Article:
Every MMORPG has a rule – an ecological mechanism, if you please – either the developers must provide something for those who like to explore the world, or they should exterminate the means to compete with the game or other players, i.e. kill the game’s PVP part. If either one of those requirements aren’t met, role-playing people are going to be eaten by other, more competitive kind of players. As an example to this rule i can point out Eve Online – it provides players with an enormous world that is huge enough to explore for years and live in even if you’re out of PVP zones. Another example is Lord of the Rings Online, where Turbine took “the third rule” on another step – they both exterminated any in-game PVP experience (except for a very small substitute for it available only from lvl 40) and provided a huge world to explore at the same time. This is one of the things that makes LOTRO a role-player’s heaven.

The fourth rule
To filter the players. In a tabletop games or AD&D session most of the good dungeon masters won’t let some random people off the streets into the playing, and even when let into the game every person passes several checks to appear “reliable”, i.e. not ruining the game for others. Because in a role-playing session there could be a person that doesn’t wants to role-play at all, and makes that game miserable for everyone – so this person simply gets kicked out or not even let into the game in the first place.

For a commercial game this is, of course, not an option – even World of Warcraft is getting criticized over banning some “scammers”. The simplest way for an MMORPG to solve this problem is to divide people into areas – they open RP servers for those who want them and warn everyone else that an off-topic chat on an RP server leads to a ban. Barrens Chat* on role-playing servers aren’t marmalade either, but it’s at least not so horrible as on regular or PVP servers.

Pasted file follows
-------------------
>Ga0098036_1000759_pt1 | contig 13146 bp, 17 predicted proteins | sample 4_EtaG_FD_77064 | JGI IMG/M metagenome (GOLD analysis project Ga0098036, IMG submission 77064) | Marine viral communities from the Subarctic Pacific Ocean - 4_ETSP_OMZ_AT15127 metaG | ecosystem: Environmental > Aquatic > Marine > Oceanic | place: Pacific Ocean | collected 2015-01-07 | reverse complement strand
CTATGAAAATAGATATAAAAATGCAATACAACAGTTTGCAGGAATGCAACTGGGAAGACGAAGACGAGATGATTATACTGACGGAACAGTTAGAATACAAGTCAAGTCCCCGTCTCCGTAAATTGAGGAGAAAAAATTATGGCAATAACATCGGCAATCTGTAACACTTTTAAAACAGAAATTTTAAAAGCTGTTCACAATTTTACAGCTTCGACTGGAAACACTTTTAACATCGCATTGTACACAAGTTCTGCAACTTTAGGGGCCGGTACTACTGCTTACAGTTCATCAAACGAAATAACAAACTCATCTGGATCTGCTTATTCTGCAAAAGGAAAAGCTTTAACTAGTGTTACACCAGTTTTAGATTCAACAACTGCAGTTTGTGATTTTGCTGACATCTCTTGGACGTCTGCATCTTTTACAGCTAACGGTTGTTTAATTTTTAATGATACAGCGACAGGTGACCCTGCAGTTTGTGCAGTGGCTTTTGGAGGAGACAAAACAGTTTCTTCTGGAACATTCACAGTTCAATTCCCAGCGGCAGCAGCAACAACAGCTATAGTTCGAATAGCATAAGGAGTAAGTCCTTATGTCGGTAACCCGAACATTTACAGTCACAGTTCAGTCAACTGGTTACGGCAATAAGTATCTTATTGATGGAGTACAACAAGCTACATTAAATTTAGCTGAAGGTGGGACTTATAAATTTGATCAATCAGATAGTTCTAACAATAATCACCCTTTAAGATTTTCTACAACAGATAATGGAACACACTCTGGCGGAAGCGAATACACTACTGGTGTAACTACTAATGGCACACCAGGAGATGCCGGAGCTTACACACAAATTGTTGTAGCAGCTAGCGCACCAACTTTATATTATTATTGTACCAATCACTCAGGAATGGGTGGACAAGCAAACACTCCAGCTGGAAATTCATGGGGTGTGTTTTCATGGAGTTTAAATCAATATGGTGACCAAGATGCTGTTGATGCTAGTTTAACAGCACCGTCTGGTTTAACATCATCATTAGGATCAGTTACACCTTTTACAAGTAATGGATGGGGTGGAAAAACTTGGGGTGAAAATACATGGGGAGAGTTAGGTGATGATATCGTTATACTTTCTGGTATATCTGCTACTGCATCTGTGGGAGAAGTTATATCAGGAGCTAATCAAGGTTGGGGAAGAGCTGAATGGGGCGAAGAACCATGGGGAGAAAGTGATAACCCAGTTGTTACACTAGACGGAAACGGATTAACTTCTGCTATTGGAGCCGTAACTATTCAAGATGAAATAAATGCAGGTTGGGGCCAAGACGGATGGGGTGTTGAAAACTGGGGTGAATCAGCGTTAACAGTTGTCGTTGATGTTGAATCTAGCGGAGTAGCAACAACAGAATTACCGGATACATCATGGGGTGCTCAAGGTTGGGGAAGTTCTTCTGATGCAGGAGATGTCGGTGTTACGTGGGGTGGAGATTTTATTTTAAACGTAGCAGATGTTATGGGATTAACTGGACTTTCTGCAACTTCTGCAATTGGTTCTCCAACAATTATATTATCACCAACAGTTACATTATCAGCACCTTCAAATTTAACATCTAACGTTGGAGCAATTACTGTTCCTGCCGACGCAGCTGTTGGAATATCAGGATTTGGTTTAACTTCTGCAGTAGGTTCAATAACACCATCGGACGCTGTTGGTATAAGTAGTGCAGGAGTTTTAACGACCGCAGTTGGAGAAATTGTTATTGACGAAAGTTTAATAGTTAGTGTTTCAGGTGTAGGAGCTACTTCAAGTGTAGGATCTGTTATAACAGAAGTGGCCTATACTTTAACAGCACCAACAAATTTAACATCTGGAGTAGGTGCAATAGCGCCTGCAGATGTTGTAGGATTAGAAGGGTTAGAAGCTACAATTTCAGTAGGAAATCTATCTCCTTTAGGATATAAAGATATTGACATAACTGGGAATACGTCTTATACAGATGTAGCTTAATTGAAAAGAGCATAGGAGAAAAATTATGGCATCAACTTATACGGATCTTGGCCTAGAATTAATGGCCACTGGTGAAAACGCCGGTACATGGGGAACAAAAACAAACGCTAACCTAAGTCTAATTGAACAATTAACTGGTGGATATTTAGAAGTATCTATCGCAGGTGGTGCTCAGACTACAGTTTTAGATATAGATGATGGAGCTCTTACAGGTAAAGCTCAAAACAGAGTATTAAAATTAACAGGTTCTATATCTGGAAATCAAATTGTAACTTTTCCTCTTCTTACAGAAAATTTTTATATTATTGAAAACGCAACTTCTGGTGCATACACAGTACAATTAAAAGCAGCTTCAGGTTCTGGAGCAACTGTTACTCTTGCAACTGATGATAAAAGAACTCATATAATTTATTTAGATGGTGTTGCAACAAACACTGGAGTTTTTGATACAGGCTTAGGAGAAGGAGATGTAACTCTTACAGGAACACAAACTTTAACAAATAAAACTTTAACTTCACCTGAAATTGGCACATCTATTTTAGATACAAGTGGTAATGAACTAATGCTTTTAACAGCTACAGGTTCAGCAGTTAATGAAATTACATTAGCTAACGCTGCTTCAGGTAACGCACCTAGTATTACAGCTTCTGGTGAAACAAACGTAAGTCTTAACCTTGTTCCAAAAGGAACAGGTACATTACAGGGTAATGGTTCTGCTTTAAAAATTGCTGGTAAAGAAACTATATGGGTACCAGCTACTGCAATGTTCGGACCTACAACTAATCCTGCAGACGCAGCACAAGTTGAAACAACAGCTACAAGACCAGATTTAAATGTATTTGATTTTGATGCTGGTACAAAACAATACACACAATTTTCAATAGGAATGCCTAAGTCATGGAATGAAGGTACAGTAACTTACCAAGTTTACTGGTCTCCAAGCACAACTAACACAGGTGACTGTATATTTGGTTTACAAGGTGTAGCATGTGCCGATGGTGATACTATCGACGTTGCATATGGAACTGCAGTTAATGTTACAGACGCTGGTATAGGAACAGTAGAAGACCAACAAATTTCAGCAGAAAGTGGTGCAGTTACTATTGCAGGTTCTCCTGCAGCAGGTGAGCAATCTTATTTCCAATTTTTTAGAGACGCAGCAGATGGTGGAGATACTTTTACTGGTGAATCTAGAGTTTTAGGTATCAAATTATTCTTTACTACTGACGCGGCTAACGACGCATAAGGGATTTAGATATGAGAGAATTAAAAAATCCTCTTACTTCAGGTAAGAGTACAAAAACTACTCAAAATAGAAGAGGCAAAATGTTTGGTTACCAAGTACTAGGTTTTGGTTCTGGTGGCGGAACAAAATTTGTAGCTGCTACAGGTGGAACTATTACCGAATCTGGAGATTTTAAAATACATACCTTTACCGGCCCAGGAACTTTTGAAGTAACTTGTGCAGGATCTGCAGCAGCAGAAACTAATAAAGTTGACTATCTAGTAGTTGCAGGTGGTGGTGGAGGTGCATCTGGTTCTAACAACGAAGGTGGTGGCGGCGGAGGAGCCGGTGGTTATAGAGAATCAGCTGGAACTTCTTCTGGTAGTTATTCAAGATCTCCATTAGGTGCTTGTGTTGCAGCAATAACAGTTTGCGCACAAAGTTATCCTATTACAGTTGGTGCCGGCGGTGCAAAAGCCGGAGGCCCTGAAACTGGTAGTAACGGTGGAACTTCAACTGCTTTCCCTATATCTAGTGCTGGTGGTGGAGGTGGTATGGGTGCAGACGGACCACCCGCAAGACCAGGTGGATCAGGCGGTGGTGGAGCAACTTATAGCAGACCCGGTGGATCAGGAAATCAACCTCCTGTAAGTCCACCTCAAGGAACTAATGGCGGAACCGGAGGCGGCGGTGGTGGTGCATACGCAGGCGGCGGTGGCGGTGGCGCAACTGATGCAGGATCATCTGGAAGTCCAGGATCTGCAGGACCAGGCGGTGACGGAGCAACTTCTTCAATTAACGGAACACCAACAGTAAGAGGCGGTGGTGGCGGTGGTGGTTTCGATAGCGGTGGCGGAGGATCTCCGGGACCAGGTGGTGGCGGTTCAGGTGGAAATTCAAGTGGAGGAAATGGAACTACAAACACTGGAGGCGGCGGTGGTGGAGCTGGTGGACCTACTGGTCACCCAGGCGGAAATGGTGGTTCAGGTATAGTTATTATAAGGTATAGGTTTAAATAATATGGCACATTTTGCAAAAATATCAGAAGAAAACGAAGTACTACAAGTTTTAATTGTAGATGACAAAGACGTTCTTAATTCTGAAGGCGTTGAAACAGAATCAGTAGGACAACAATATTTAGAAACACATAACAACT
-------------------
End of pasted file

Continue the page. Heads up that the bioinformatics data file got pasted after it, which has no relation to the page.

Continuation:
Know-How: Role-Playing In MMO Worlds - Why Some Games Have More Opportunities For A Role-Player Than Others?*“Barrens Chat” is a term used for a situation when a lot of low-level characters gather in one place with general chat option. It came from World of Warcraft where Barrens area – due to geographical and other reasons – gathered pretty much everybody of 10-25 levels and many other high level players just passing by.

Usual themes discussed in Barrens are: latest worldwide news from a school kid point of view; music; facts about Chuck Norris; Where’s Mankrik’s wife??!?1; Your mom- jokes; LA2 sucks; Staff of Jordan; Anus- jokes.

The fourth rule works even better with “gateway method” when there’s more than one gateway to separate role-players from everyone else – when there’s not only RP-servers for role-players, but a whole game made for them, and also another game for everyone else. For example, when World of Warcraft was just out, it took role-players off Lineage, then WoW became the leader – and everyone else rushed into it, so Lord of the Rings Online came in as a role-playing heaven and took the role-playing auditory off WoW once again. I saw myself a lot of times when rude asshats were told to go back to WoW – not very fair, but very revealing.

So, time to wrap things up and write a conclusion: the most popular game out there, whatever it’s name might be, unlikely will be a good place for role-playing. So role-players shall eventually try to find a smaller place for themselves – not every one of them, but many. Gateway effect always works against the leader here.

And, of course, the fourth rule doesn’t replaces all the previous rules – to make a virtual world where most of the players would play a role that world’s developers should comply to all four rules. And also make it fun to play!